Mesquite-born, Wylie-raised Tara Davis competes in the qualifying rounds of the long jump Saturday evening with gold medal goals on her mind.
She's number two in the world - and is sharing this Olympic journey with her boyfriend. Hunter Woodhall is a Paralympian medalist who will run for more medals in Tokyo.
His bio on Instagram says, "They said I’d never walk. So I learned to run instead." And it was running that ultimately took him to Tara Davis and a love story that's gone viral.
NBC 5 cameras saw the affection on display at DFW Airport when Davis left for Tokyo with Woodhall there at her side to see her off.
"It's very bittersweet. More bitter than sweet. I'm so proud of her," Woodhall said. "She obviously know how much I love her and how good I think she's gonna do."
Track and field brought the couple together five years ago. In a video called "The Story of How We Met" posted on their own Youtube channel, they talk about that first glance in 2016 when the then 16-year-olds were at a track meet in Idaho.
"I saw him and was like, Who's that?" Davis giggled.
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"I said, this is the girl I'm gonna marry," smiled Woodhall.
Their social media accounts show a couple in love, navigating a long-distance relationship, supporting each other's success in track and field and living their best life.
Woodhall is a TikTok star with more than three million total social followers across all his platforms. He's has been profiled by the likes of the New York Times and “The Ellen DeGeneres Show."
Davis has thousands of followers on her platforms as well. And, the couple’s YouTube channel has almost 300,000 subscribers.
"And when I'm with them, they are just as cute and cuddly," said Tara's mom, Rayshon Davis.
From her home in Addison, Davis talked to NBC 5 about the love story captivating the country and about the little girl, the yongest of five children, who discovered she had a natural talent as pre-schooler.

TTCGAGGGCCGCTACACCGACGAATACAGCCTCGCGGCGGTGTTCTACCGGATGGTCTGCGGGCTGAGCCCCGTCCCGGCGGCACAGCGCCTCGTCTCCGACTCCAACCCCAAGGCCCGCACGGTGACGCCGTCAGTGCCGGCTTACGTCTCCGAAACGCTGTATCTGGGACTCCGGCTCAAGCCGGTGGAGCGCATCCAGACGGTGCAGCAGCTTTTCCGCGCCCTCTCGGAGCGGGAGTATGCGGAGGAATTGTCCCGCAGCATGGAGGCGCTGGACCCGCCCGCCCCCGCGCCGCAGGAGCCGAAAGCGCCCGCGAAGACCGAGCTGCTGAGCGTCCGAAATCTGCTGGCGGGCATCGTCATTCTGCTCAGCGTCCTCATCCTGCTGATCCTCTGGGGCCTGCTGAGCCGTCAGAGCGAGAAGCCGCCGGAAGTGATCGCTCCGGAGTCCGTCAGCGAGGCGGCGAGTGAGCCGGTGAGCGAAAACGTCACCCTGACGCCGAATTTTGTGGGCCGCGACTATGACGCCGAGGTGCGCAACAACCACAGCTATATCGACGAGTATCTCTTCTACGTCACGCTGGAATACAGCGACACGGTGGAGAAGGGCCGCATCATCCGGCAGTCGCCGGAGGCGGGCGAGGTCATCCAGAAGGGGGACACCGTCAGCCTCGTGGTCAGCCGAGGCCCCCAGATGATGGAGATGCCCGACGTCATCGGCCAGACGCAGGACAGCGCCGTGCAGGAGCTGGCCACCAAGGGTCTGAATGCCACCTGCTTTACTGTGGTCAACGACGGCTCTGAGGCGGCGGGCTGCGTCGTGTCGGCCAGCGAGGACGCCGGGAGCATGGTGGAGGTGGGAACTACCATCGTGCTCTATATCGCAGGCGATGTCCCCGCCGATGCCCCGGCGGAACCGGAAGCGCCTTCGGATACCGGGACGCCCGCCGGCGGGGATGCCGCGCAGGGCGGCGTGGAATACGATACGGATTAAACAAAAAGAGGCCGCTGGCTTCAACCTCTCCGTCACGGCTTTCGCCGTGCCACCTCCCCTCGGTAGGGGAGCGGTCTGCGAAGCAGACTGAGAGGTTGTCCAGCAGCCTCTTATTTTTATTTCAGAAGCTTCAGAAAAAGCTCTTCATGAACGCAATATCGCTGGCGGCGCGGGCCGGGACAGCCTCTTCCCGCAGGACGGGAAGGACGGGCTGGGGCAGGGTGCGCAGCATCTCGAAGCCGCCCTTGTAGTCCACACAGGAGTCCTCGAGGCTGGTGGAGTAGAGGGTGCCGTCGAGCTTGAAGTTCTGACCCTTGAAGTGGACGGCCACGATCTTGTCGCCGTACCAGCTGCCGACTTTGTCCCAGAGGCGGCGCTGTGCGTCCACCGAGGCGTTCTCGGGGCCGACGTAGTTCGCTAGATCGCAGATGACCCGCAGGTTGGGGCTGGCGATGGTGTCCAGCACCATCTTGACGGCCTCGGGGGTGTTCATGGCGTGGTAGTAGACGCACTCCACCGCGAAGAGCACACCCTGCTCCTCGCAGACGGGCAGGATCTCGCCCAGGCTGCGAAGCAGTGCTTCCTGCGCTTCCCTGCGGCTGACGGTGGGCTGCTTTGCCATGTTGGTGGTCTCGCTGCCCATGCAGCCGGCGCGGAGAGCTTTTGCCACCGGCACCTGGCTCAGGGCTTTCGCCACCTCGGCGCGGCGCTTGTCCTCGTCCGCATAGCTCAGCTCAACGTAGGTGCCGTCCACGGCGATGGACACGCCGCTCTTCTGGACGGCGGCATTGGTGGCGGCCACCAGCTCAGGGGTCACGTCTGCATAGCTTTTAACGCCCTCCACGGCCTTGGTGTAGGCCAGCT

"One of her sisters wanted to run track. And Wylie at the time didn;t have a track team. So Tara's dad, my husband at the time, started a track team and they were the Wylie Flyers. She was four years old. And, she'd get out there and run and compete and give it her all, and she's been doing it ever since," Rayshon Davis said.
Pictures show Tara's early days in competition and racking up the victories in Texas and during high school in California that would put her on a path to the Olympics. She's just 5-feet-4-inches tall, but speed, power and technique make the University of Texas athlete one of the best in the world.
"Not getting overwhelmed in the moment, trying to have fun with it and learning your technique and, doing your technique to the utmost," is part of what dad Ty Davis says makes his daughter special. "She's a student of the game. She looks at a lot of video and tape of herself to protect her craft. And that's what makes her good and competitive against the other girls that are more powerful than she is. She uses every inch of her frame, and every ounce of her energy."
Her parents say Tara isn't a typical athlete who needs to be left alone and in her zone before a meet.
"Tara doesn't really get serious until she steps on that runway. So she's gonna dance. We always say, if she's dancing, going around high fiving people, smiling and laughing and talking, you know it's gonna be a great jump day," Rayshon Davis said.
She had a great day in March when she broke a college record set in 1985 by Jackie Joyner-Kersee and again in June at the U.S. Olympic Trials in Eugene, Ore. when she earned a spot on the Olympic team.
Tara's great days keep coming like when she saw the stadium in Tokyo for the first time.
"I can't believe this is real life. Oh, my God, Oh, my God," she squealed in her video on social media capturing those first moments as she saw the place where she will jump for gold.
She told her dad seeing the athletes she follows or has looked up to all in one place was a bit overwhelming but on jump day, "Hopefully, when she gets out there and sees the long jump competitors that she follows and they follow her, she can hug 'em, enjoy 'em, and then go .. beat 'em!," laughed Ty Davis.
Her dad is one two coaches in Tokyo. He considers himself his daughter's mental health coach while UT head track and field coach Edrick Floreal handles technique.
It was Floreal, an Olympian himself, who's guided her into a new level of competition and made her part of collegiate track and field history.
Here's how Texas Sports.com described that moment back in March at 93rd Clyde Littlefield Texas Relays:
"Davis broke the collegiate, Texas Relays, Myers Stadium and school record in the women's long jump with a monstrous effort of 7.14m/23-5.25 (+1.0). Her effort broke Jackie Joyner-Kersee's 36-year-old collegiate record (6.99m/22-11.25 - 1985) and made Davis the first collegiate woman to jump 23-feet legally. Davis' record-breaking mark ranks No. 5 by an American and was the best since Tianna Bartoletta's 7.17-meter effort that helped her win Olympic gold in 2016."
Gold will be the goal for Tara Davis in Tokyo but her parents say their daughter knows to take it one step at a time.